• Older Docker tools like Kitematic, Docker Toolbox and Boot2Docker are now replaced with the new beta Docker for Mac and Docker for Windows software. Those earlier tools (e.g. Docker Toolbox) end up installing a virtual machine on your computer which may cause issues. Avoid using them.
• After installing Docker for Mac, experiment with the steps listed in “Getting Started with Docker”:
• Docker has a known issue of sucking up a lot of your memory. A Docker restart usually fixes this.

Step – 2. Set up Heroku on your local environment using Heroku Trailhead:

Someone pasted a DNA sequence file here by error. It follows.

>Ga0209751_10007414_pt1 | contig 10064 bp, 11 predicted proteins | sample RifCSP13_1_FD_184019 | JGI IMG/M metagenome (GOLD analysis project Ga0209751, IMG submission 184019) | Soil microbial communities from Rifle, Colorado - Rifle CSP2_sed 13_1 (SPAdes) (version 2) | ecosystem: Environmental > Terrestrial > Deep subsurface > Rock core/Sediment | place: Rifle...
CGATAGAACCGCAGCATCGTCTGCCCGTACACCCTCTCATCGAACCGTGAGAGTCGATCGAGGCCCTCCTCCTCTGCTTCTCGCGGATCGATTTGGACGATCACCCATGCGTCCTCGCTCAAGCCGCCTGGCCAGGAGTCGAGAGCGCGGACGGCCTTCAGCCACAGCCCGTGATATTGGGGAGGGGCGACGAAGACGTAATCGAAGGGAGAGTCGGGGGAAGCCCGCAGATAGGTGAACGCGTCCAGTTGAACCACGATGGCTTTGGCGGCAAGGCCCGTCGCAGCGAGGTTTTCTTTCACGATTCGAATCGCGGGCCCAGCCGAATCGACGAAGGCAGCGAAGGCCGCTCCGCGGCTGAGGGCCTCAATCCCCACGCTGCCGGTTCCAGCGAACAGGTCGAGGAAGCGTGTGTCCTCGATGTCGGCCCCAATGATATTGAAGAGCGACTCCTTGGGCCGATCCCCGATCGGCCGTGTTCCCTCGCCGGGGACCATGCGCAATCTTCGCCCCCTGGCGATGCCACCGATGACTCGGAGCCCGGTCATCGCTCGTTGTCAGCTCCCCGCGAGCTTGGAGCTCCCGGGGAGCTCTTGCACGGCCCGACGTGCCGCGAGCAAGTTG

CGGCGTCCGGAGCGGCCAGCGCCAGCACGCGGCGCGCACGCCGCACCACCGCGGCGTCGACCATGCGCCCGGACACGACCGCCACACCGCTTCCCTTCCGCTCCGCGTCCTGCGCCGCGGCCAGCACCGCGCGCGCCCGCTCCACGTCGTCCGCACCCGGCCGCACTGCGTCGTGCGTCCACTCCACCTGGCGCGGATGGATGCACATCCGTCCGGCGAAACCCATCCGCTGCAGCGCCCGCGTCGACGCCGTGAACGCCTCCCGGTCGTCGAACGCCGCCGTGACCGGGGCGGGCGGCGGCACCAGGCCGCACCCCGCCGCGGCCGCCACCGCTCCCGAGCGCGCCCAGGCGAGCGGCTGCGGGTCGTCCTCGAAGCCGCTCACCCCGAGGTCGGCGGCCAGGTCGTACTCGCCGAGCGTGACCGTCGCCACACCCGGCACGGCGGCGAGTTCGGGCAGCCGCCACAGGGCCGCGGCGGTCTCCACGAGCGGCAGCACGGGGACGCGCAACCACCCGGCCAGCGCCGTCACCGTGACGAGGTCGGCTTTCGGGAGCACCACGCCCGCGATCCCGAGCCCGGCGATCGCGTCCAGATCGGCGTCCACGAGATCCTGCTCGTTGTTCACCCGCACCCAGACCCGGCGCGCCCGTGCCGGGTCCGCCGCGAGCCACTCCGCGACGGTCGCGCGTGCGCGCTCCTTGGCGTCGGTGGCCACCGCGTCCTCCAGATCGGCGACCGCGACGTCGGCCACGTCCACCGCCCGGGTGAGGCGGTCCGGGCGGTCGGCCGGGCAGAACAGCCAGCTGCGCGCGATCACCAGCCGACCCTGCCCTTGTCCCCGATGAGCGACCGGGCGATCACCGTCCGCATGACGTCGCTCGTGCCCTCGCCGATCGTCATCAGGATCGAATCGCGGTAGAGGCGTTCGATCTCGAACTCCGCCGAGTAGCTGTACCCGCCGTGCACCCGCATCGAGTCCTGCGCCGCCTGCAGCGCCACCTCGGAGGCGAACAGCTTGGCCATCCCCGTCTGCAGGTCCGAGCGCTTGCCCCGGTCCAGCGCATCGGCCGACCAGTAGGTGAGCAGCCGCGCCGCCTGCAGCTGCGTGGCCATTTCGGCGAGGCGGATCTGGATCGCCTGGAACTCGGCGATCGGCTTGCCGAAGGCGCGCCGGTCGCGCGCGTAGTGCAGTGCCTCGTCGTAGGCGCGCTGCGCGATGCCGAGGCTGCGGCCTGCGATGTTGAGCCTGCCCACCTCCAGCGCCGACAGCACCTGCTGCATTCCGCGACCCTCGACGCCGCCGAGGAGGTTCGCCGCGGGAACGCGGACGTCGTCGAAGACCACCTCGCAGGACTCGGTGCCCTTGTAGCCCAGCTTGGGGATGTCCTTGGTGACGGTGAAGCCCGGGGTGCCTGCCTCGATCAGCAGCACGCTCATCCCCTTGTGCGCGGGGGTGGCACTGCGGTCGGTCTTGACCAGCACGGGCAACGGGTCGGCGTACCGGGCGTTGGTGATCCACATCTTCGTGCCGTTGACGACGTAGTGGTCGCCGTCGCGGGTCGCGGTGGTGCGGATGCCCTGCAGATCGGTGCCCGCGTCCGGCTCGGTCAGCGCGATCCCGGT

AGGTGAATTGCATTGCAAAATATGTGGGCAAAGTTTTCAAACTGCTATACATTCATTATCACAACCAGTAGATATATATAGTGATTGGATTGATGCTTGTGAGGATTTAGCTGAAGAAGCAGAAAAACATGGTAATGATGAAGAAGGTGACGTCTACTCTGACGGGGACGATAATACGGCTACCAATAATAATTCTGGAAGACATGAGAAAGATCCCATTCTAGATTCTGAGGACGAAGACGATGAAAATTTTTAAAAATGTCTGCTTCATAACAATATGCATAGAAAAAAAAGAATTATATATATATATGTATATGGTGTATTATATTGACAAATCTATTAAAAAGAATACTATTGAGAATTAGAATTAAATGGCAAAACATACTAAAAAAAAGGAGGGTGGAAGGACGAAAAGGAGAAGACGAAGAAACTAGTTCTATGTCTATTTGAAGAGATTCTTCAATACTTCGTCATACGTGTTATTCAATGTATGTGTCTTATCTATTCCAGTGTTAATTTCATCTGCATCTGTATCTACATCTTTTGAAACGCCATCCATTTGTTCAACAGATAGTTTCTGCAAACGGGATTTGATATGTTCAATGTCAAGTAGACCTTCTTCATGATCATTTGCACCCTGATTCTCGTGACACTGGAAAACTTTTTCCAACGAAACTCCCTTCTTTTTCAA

Step – 3. Deploy Docker on Heroku using the Heroku Docker “Container Registry and Runtime” documentation:

This documentation guides you in:
– Creating an app (essentially an empty scaffolding) on Heroku
– downloading a small pre-built Hello World program written in python. This package contains a Dockerfile also.
– Packaging it in docker and pushing it to Heroku


What Happens When You Push Docker Image to Heroku?

When you push Docker images to the Heroku container registry for an app, those images are immediately released to the Heroku app. Docker images are the functional equivalent of slugs built with buildpacks. Docker images run in dynos the same way that slugs do, and under the same constraints.

Now you have your application running on Docker inside Heroku!



Link to the older support for Docker in Heroku only for local development: (I have mentioned this here for completeness only. Please do not use this guide anymore).

Link to the new & updated support for Docker in Heroku: